Jessica Moss uses the paper Akrasia and Perceptual illusion  to explain Aristotle’s view of Akrasia (Weakness of Will). She uses material across Aristotle’s works: de Anima, de Divinatione per Somnum, de Memoria, de Motu Animalium, de Insomniis, Eudemian Ethics, Nicomachean Ethics, Physics, and Rhetoric and as a result she is able to compile a strong assessment of what Aristotle means when he refers to Akrasia. I, however, will write primarily about her argument in section 4, in which she focuses primarily on what Aristotle says in Nicomachean Ethics Chapter VII Section 3 given that it is the only work with which I am familiar.

    Moss begins section 4 by quoting Socrates belief that an individual cannot knowingly act in a manner that runs contrary to their own interests. However, Aristotle breaks the question down and makes several distinctions about what is meant by “Knowing.” An example is made that “one may act against the dictates of knowledge one is not presently exercising.” (Moss 140) and Moss goes on to use an example of a person not eating a morsel of dry food, despite it being good for them to do so. However through this distinction, Moss explains, is not Akrasia because there is no inner struggle about what to do. The agent simply lacks the knowledge that the eating the morsel is actually in their best interest.

    Next, Moss explains that an individual that is Mad, drunk, or asleep can be akratic because they are subject to a pathos that alters their ability to accurately use their knowledge. The struggle comes from the fact that, if their faculties were working properly, they would have the knowledge of what is right and wrong, and would, assuming all other conditions were “right” the agent would make the choice that works most heavily in their favor. But as Moss says, “While under the influence the pathos they are literally unable to exercise their knowledge.” (Moss 141) I would argue, then that despite being under the influence of the pathos, that would make the action not applicable to akrasia based on the fact that an akratic action (according to statements made earlier in the section) require one to have an inner struggle. The influence of the pathos on decision making, if it renders the agent completely unable to reason logically against an action, would suggest that the will is not so much weak, as it is ignorant.

    An action can also be a result of akrasia if it comes from an agent that speaks knowledge on a basis that they cannot comprehend. I agree with this point that Moss makes because being able to ignorantly speak knowledge is a symptom of a weak will insofar as the agent has not willed themselves to gain the appropriate knowledge so as to become familiar with that which they speak. Subjecting oneself to a state of not truly knowing what one is saying, provides enough evidence to proclaim an agent akratic. For if they had a strong will, they would be certain of their knowledge and not speak outside of their means intellectually. Moss’s argument differs from mine in that she argues that one’s ignorance in this only results from akrasia if it stems from a “strong bodily pathos” (Moss 142) However, I maintain the belief that if a pathos causes akrasia, it is not truly akratic. For akrasia, by my understanding prevents one from being at conflict with oneself, which was the basis for denying that a person that lacks knowledge of what is best will not do what is best from akrasia.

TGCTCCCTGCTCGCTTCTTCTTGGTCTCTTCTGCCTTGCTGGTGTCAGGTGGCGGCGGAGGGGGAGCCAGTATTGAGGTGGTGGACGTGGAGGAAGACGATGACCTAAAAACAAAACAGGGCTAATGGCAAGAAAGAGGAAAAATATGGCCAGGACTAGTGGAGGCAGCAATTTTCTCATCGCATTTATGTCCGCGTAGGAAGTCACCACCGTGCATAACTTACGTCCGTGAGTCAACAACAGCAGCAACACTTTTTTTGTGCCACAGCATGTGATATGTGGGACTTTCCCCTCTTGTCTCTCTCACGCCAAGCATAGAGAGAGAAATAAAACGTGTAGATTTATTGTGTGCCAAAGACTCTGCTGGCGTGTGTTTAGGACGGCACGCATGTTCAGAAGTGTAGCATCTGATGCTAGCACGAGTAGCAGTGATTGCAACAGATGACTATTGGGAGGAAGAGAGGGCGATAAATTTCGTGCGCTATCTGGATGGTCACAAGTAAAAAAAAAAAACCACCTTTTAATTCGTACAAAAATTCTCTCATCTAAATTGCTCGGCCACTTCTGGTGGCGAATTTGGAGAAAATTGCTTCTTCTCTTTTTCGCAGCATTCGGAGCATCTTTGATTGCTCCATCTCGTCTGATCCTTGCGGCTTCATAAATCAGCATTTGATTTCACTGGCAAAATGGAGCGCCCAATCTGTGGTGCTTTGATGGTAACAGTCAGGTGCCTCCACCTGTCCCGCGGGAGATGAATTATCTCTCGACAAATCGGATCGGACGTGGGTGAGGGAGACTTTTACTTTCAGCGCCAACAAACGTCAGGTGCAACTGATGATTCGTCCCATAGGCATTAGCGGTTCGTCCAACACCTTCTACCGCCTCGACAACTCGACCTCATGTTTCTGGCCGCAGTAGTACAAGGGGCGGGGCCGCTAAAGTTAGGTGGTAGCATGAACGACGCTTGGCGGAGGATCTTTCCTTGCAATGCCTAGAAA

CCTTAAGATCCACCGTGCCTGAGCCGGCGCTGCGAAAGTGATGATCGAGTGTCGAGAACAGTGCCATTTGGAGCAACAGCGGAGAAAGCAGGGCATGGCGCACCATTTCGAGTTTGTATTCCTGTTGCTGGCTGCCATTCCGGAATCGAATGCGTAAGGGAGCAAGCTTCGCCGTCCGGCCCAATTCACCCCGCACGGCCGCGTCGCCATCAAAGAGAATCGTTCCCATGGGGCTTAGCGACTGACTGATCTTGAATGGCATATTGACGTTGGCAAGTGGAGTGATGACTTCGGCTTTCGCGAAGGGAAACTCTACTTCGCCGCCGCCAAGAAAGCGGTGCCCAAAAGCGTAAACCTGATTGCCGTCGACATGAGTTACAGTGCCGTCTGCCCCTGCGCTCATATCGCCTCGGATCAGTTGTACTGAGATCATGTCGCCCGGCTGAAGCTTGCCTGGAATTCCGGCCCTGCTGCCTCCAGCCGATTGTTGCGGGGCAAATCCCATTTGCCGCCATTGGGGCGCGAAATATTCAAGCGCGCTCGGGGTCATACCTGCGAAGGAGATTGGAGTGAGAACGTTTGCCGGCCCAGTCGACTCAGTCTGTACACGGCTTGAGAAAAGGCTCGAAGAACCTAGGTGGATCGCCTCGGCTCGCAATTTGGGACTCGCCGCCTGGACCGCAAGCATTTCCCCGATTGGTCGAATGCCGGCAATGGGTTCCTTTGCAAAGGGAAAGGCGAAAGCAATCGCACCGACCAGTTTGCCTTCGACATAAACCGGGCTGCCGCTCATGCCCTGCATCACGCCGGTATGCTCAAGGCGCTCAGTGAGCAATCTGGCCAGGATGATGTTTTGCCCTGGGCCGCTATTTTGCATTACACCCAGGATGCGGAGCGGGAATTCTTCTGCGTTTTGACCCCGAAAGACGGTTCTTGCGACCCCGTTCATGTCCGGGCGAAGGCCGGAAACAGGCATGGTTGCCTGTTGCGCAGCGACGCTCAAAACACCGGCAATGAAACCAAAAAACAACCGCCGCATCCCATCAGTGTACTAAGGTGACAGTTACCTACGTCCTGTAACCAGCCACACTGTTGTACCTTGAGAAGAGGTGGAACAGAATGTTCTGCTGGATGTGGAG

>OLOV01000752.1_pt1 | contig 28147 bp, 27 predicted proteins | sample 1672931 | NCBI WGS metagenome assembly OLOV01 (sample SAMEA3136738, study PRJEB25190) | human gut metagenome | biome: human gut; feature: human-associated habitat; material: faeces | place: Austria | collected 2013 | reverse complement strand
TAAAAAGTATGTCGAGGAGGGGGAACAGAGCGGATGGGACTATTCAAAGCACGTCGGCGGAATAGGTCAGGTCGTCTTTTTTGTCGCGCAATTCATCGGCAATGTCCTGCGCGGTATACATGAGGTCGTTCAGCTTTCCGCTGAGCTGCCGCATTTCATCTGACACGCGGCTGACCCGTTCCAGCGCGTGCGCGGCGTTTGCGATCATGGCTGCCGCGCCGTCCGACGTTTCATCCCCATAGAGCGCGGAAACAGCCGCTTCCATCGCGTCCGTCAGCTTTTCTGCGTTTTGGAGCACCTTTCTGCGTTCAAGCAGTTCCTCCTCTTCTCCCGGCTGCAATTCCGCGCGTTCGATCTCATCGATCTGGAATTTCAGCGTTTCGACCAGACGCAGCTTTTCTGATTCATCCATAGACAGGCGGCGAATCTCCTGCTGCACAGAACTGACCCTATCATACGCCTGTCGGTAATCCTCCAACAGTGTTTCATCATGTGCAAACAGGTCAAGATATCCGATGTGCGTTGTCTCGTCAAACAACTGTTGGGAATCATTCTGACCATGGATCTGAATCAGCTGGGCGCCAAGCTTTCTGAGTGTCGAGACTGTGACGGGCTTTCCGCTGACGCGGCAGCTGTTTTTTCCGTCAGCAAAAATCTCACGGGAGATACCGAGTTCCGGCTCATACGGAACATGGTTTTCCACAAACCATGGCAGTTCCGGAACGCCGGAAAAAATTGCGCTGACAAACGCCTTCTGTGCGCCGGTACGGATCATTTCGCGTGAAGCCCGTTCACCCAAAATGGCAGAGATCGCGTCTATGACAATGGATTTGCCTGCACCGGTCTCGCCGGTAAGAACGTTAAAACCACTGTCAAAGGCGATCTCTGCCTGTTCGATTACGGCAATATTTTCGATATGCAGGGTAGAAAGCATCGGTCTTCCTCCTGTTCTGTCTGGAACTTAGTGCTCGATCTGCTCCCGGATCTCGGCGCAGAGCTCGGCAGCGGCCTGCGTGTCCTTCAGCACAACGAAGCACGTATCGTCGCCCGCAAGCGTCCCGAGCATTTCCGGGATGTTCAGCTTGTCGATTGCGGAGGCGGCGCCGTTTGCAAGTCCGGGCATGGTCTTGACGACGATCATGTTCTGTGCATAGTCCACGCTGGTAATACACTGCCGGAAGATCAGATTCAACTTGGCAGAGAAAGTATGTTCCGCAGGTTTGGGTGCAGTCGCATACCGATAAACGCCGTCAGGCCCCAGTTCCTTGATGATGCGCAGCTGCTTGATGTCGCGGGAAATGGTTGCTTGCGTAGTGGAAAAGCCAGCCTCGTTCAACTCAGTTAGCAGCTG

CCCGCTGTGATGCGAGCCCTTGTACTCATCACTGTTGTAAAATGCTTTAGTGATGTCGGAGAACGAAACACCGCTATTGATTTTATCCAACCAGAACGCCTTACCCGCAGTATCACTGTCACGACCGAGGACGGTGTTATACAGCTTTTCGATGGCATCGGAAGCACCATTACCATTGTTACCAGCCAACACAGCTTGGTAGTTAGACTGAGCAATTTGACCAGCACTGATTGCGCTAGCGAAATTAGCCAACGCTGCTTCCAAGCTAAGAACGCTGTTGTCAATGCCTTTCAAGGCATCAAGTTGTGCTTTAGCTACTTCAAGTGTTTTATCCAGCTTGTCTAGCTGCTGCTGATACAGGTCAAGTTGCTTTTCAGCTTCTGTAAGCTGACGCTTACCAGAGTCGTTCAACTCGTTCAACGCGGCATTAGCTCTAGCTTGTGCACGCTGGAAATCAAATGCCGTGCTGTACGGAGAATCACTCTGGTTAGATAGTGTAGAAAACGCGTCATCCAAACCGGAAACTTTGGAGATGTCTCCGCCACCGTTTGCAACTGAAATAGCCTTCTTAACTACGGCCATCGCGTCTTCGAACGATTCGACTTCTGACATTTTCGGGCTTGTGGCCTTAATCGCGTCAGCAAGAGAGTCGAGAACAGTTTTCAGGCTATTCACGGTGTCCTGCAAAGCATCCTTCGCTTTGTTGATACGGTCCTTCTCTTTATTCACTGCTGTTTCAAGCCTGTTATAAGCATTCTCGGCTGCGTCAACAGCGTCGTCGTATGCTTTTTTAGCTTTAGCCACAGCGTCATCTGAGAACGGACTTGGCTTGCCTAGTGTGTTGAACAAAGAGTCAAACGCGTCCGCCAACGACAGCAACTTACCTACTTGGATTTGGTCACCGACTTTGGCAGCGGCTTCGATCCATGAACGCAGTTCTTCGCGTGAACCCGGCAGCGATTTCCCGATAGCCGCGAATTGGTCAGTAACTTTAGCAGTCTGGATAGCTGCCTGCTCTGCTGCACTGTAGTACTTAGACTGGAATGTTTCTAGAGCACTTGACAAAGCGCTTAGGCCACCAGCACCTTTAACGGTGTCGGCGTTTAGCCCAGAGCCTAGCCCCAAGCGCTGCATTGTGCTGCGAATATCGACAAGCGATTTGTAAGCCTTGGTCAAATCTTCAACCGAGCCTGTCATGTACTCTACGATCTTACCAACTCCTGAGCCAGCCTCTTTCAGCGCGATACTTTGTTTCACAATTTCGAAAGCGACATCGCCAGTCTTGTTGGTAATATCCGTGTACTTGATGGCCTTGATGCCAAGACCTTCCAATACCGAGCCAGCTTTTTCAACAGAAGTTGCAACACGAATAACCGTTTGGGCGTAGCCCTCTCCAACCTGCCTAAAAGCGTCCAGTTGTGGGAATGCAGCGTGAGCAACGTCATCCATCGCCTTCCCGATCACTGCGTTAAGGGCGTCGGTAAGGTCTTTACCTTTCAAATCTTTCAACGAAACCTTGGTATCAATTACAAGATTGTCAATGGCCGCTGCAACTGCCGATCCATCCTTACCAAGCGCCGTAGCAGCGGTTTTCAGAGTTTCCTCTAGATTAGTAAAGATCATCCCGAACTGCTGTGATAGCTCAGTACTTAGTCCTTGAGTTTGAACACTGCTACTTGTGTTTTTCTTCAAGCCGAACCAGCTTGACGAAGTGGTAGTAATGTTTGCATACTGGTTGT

I find Moss’s next argument to be the most appealing, for in her explanation, the inner struggle is apparent, and there seems to be no pathos to cause the agent to remain ignorant to their best interests. “But there is something else that ‘happens to be present’ in her, and appetite, and as we find out a few lines below, ‘the appetite is opposed […] to the correct logos’” (Moss 143) According to this line of argument, the appetite is opposed to the (correct) logos, which causes an inner struggle outside the presence of a pathos. When one’s appetite is contradictory to one’s correct logos, they find themselves deciding between what will better serve them, and what will better serve their appetite. By choosing to follow one’s appetite, they make a decision based on their motivational state, which is at odds (in this example) with their cognitive state. Moss explains that these states are actually pairs of states in that they are rational as well as motivational or cognitive. By making the point that each of the states are in fact rational as well, Moss makes it clear that the agent knows, at a cognitive level, that the decision they are making is either better for them or worse.

    I do confess that as I review this chapter that perhaps I misunderstand what pathos actually is, and in doing so I would misunderstand the arguments being made. However, in in my acknowledgement of this, I find it difficult to come to terms with the fact that there are cases in which one’s ignorance still causes a conflict within themselves. According to my intuition conflict requires a disagreement which is prevented by the pathos in the arguments made by Moss.


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